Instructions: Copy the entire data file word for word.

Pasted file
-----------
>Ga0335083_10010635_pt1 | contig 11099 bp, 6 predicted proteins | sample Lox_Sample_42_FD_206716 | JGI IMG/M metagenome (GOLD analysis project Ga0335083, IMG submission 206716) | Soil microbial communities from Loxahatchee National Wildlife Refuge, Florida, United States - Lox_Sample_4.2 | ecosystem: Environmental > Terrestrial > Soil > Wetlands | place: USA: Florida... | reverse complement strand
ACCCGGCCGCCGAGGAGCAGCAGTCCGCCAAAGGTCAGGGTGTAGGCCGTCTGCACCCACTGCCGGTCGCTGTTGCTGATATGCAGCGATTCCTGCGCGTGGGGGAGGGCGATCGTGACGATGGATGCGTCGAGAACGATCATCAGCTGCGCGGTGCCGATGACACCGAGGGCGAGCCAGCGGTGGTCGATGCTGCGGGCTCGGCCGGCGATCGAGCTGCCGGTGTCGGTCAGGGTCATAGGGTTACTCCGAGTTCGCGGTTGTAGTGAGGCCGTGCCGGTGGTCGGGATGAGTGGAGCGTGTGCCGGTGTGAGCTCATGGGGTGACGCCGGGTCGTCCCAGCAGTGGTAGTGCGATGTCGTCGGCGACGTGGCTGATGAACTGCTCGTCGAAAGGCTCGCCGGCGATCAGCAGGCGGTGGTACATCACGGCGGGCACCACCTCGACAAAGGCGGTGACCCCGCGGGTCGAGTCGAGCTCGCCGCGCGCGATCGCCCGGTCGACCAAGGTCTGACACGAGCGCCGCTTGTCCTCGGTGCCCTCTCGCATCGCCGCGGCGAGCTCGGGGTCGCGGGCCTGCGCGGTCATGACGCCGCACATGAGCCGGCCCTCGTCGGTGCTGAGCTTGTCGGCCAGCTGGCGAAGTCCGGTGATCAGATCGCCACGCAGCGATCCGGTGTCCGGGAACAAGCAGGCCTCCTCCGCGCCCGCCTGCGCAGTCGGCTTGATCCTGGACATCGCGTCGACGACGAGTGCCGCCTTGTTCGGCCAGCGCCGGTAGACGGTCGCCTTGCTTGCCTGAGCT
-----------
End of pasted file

>Ga0335083_10010635_pt1 | contig 11099 bp, 6 predicted proteins | sample Lox_Sample_42_FD_206716 | JGI IMG/M metagenome (GOLD analysis project Ga0335083, IMG submission 206716) | Soil microbial communities from Loxahatchee National Wildlife Refuge, Florida, United States - Lox_Sample_4.2 | ecosystem: Environmental > Terrestrial > Soil > Wetlands | place: USA: Florida... | reverse complement strand
ACCCGGCCGCCGAGGAGCAGCAGTCCGCCAAAGGTCAGGGTGTAGGCCGTCTGCACCCACTGCCGGTCGCTGTTGCTGATATGCAGCGATTCCTGCGCGTGGGGGAGGGCGATCGTGACGATGGATGCGTCGAGAACGATCATCAGCTGCGCGGTGCCGATGACACCGAGGGCGAGCCAGCGGTGGTCGATGCTGCGGGCTCGGCCGGCGATCGAGCTGCCGGTGTCGGTCAGGGTCATAGGGTTACTCCGAGTTCGCGGTTGTAGTGAGGCCGTGCCGGTGGTCGGGATGAGTGGAGCGTGTGCCGGTGTGAGCTCATGGGGTGACGCCGGGTCGTCCCAGCAGTGGTAGTGCGATGTCGTCGGCGACGTGGCTGATGAACTGCTCGTCGAAAGGCTCGCCGGCGATCAGCAGGCGGTGGTACATCACGGCGGGCACCACCTCGACAAAGGCGGTGACCCCGCGGGTCGAGTCGAGCTCGCCGCGCGCGATCGCCCGGTCGACCAAGGTCTGACACGAGCGCCGCTTGTCCTCGGTGCCCTCTCGCATCGCCGCGGCGAGCTCGGGGTCGCGGGCCTGCGCGGTCATGACGCCGCACATGAGCCGGCCCTCGTCGGTGCTGAGCTTGTCGGCCAGCTGGCGAAGTCCGGTGATCAGATCGCCACGCAGCGATCCGGTGTCCGGGAACAAGCAGGCCTCCTCCGCGCCCGCCTGCGCAGTCGGCTTGATCCTGGACATCGCGTCGACGACGAGTGCCGCCTTGTTCGGCCAGCGCCGGTAGACGGTCGCCTTGCTTGCCTGAGCT